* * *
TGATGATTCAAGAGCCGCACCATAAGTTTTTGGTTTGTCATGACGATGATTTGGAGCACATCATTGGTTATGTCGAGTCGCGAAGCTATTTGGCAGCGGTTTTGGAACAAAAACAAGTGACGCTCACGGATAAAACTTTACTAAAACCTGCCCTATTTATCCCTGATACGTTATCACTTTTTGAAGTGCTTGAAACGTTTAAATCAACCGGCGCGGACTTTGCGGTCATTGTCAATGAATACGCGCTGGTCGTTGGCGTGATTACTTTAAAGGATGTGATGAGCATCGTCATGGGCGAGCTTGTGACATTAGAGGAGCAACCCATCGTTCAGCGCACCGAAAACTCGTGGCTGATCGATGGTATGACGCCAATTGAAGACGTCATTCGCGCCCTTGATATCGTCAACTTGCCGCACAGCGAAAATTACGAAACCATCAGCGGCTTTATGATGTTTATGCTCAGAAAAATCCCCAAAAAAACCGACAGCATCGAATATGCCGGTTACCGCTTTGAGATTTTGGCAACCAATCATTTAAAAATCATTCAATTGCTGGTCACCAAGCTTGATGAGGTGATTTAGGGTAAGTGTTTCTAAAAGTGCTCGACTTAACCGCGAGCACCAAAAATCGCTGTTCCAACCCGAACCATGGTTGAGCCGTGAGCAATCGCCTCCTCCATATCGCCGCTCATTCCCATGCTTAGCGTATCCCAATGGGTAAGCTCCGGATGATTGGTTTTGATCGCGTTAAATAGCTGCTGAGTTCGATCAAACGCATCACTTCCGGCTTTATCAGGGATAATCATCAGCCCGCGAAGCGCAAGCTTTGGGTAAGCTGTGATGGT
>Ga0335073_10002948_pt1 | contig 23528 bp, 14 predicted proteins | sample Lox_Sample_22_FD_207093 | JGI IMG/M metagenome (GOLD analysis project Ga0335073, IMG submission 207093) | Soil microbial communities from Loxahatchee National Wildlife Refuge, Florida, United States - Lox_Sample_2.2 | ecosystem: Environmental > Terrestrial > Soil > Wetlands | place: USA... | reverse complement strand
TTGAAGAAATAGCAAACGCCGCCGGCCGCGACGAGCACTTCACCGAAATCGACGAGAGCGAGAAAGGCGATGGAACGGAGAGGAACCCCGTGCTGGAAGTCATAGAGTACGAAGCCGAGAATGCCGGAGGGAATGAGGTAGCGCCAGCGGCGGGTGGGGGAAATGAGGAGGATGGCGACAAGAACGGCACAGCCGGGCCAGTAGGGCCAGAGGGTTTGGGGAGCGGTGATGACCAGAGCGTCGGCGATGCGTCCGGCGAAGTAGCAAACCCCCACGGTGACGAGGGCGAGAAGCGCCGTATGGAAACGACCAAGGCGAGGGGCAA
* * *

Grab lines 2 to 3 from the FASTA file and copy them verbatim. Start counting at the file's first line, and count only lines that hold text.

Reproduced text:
>Ga0335073_10002948_pt1 | contig 23528 bp, 14 predicted proteins | sample Lox_Sample_22_FD_207093 | JGI IMG/M metagenome (GOLD analysis project Ga0335073, IMG submission 207093) | Soil microbial communities from Loxahatchee National Wildlife Refuge, Florida, United States - Lox_Sample_2.2 | ecosystem: Environmental > Terrestrial > Soil > Wetlands | place: USA... | reverse complement strand
TTGAAGAAATAGCAAACGCCGCCGGCCGCGACGAGCACTTCACCGAAATCGACGAGAGCGAGAAAGGCGATGGAACGGAGAGGAACCCCGTGCTGGAAGTCATAGAGTACGAAGCCGAGAATGCCGGAGGGAATGAGGTAGCGCCAGCGGCGGGTGGGGGAAATGAGGAGGATGGCGACAAGAACGGCACAGCCGGGCCAGTAGGGCCAGAGGGTTTGGGGAGCGGTGATGACCAGAGCGTCGGCGATGCGTCCGGCGAAGTAGCAAACCCCCACGGTGACGAGGGCGAGAAGCGCCGTATGGAAACGACCAAGGCGAGGGGCAA